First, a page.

Photo © Rodnae Productions
Dorothy Ley Hospice: We will be there when you need us
McKaila had just tucked her four-year-old child into bed when she answered the Hospice Palliative Helpline call on a Friday night in the fall of 2021. It was a fellow mom calling.
The mom was preparing for an unfathomable conversation. Her husband had a palliative illness and was nearing the end of life within days. She hadn’t yet talked to her two young children about what would happen. The mom needed guidance to help her have the conversation and didn’t know where to turn. Thankfully, the Hospice Palliative Helpline was available, and McKaila, Hospice Services Coordinator at The Dorothy Ley Hospice in Etobicoke, was covering the nighttime on-call shift.
“I spent an hour and a half with the mom,” McKaila remembered. “I supported her emotionally and provided resources. I offered myself; I said let’s talk about this. Practice with me. I think she felt supported, and she needed that.”
The 24/7 helpline is one of the ways the team at The Dorothy Ley Hospice wraps care around people living with a life-limiting illness and their loved ones who are going through the end-of-life journey with them. The helpline is provided in partnership with other hospices in the GTA and is an innovation from the pandemic.
Awareness of hospice services has increased in the last few years, along with demand. But still, there’s not widespread knowledge of this critical part of Ontario’s healthcare system or that hospice services are free to the community—made possible thanks to generous donors, dedicated volunteers and government funding.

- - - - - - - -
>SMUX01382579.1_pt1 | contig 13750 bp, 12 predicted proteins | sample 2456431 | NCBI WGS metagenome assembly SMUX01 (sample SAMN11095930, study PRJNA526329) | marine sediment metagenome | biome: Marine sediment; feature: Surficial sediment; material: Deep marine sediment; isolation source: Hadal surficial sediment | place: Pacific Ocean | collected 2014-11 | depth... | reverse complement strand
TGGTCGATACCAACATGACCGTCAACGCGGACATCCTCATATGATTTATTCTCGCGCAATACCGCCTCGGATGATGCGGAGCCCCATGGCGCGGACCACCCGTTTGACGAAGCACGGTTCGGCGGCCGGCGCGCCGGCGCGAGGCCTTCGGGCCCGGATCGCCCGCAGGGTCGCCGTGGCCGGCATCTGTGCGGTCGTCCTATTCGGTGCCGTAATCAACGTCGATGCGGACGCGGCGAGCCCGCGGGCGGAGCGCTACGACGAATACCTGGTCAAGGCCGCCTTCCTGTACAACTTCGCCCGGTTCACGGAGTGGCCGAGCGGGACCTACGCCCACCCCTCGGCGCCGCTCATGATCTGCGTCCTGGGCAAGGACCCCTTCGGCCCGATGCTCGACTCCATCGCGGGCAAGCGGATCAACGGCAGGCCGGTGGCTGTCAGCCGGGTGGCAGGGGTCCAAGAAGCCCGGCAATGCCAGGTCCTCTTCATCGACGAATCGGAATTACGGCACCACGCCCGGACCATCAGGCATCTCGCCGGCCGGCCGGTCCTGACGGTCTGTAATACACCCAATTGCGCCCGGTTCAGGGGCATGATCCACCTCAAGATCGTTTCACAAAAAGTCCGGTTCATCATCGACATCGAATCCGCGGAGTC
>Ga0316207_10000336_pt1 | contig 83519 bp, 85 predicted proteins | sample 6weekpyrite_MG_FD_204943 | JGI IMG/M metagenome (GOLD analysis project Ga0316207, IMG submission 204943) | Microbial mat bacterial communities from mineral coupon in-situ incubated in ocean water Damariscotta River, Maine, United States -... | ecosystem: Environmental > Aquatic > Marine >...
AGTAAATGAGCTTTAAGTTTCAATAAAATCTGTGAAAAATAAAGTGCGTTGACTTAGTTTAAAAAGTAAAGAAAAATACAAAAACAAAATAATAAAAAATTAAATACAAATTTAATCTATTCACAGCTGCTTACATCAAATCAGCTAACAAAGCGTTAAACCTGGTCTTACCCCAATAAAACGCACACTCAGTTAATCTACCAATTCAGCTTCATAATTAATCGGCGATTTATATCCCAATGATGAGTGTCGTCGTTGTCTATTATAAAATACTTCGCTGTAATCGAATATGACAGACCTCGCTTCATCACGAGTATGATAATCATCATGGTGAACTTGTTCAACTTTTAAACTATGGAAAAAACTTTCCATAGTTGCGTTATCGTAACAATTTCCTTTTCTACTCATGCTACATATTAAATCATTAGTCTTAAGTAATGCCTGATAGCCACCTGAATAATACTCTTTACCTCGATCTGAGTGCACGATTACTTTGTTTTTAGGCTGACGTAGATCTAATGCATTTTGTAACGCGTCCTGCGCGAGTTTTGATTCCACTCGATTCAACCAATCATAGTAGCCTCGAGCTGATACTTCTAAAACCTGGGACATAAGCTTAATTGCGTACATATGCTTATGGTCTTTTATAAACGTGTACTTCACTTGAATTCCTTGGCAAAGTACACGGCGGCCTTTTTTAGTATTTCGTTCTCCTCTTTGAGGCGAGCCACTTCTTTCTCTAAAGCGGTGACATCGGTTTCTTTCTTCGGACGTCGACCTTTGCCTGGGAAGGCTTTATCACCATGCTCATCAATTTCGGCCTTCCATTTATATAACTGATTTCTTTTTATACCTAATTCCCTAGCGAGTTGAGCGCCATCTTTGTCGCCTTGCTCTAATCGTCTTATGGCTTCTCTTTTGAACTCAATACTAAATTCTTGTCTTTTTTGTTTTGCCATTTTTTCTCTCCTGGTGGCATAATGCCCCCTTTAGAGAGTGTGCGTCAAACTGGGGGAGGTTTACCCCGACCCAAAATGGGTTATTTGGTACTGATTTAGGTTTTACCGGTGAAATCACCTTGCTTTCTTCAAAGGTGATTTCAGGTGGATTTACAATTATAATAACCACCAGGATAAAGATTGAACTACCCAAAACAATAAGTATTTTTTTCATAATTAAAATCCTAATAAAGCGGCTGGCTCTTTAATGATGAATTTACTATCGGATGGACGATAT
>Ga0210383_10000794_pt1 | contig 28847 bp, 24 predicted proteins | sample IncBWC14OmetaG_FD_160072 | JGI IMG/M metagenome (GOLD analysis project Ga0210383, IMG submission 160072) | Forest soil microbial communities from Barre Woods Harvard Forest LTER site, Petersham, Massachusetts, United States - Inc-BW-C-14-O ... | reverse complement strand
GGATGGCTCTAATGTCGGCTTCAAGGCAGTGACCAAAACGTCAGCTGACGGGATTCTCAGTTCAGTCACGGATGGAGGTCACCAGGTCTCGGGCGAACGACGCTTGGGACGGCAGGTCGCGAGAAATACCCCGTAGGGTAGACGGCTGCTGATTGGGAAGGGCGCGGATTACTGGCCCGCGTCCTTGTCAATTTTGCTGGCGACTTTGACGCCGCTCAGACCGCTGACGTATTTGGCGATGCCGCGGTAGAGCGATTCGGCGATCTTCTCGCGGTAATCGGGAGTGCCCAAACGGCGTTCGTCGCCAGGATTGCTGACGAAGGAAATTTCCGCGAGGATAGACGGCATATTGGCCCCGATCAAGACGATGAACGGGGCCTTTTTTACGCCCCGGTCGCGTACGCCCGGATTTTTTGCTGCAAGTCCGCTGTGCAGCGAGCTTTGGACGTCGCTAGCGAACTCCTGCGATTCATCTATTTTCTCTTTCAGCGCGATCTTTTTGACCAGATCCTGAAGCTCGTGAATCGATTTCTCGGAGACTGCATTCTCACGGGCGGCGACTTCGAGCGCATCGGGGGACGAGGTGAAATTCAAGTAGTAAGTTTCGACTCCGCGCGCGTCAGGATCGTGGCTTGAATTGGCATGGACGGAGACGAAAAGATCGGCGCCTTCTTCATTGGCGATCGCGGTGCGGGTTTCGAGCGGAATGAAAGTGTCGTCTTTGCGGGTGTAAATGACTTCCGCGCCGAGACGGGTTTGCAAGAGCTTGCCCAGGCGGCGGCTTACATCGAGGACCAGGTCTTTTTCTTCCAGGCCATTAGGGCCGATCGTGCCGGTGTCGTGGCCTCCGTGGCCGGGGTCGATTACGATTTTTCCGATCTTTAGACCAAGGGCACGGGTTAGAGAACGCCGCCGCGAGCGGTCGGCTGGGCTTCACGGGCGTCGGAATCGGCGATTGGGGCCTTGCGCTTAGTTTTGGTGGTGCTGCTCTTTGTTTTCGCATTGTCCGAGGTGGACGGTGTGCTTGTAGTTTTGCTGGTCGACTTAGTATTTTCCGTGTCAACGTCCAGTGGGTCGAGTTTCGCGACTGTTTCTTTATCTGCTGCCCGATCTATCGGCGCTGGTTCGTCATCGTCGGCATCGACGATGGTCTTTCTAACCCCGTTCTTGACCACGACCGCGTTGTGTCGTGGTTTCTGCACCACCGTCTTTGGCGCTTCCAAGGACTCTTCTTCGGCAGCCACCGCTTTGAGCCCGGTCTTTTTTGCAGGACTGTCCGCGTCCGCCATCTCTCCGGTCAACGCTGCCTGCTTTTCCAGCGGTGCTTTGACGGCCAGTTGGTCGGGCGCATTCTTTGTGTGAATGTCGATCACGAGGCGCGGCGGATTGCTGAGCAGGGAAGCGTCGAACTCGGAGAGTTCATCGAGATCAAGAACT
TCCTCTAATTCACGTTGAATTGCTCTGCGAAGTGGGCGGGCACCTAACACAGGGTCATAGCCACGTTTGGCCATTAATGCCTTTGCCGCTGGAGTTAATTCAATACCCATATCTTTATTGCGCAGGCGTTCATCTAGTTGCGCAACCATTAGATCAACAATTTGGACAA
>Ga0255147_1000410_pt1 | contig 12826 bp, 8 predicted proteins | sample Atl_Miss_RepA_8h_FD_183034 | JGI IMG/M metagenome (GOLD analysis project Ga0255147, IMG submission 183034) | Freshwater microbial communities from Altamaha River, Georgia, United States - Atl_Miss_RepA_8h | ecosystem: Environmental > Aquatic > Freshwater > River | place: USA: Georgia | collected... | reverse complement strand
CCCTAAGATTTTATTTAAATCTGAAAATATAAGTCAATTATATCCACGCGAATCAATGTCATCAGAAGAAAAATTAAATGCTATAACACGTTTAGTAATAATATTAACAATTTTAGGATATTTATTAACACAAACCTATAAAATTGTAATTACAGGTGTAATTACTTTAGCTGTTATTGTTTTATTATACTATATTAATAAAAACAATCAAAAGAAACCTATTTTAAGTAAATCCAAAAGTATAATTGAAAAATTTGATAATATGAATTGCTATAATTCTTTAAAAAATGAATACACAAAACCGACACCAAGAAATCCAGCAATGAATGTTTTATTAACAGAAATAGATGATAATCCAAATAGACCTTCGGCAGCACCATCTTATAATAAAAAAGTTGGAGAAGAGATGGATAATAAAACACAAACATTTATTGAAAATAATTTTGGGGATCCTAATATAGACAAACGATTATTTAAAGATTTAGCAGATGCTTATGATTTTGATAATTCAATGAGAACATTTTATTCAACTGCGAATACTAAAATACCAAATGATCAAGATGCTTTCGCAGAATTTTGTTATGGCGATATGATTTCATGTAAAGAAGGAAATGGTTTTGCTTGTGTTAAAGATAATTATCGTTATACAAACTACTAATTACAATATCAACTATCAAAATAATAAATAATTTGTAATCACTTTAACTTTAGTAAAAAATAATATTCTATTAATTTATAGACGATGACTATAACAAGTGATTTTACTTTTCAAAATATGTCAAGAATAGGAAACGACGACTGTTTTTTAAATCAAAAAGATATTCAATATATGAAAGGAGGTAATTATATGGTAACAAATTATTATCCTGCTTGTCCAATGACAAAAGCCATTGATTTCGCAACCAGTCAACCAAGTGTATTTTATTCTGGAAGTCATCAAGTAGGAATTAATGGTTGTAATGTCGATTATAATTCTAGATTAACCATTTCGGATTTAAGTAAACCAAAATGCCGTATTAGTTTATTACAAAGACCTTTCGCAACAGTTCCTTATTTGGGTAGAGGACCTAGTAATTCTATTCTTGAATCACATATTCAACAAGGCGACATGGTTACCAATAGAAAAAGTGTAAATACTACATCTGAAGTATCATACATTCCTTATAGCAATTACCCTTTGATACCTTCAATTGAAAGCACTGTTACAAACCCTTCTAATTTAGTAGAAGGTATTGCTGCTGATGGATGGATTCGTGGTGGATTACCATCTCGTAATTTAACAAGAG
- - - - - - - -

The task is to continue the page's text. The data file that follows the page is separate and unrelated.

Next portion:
Through The Dorothy Ley Hospice, Etobicoke and west Toronto residents with life-limiting illnesses and their families and caregivers have access to various services designed to reduce suffering and improve quality of life. Supports include care coordination and counselling, palliative physician care, spiritual care, wellness programs, grief support, and caregiver support. These services are available through both the in-home community program and at the residence located near Sherway Gardens Mall.
The Dorothy Ley Hospice’s grief and bereavement supports include grief support groups, one-on-one professional grief counselling, peer companions, and various social, spiritual and wellness supports for grievers. Anyone in the Etobicoke community can access the services—you don’t need to have a loved one receiving hospice care.
Dipti noted, “Our goal is to build a community for those suffering losses—so they know they’re not alone. Unprocessed grief can impact everything—relationships, work, addiction, health and the ability to find meaning, purpose and joy in life. We offer support to help people move forward.”
Dipti said that while the last few years have been challenging, managing through the pandemic has strengthened their team. “We’ve gotten through it because of our incredible staff, volunteers, palliative physician partners, board, donors and partners—they are true heroes with compassionate hearts. We’ve learned how nimble and creative we are. It’s shown us how, together, we can expand our services and accelerate innovation to meet the increasing needs of our community.”
The team is looking ahead to expanding the in-residence care program and increasing access to community-based care. To learn more about The Dorothy Ley Hospice programs and services, volunteer, or donate to support the growing need, visit dlhospice.org
Founded in 1990, The Dorothy Ley Hospice is a volunteer-based community service organization offering compassionate care to people living with the challenges of a life-limiting illness or loss.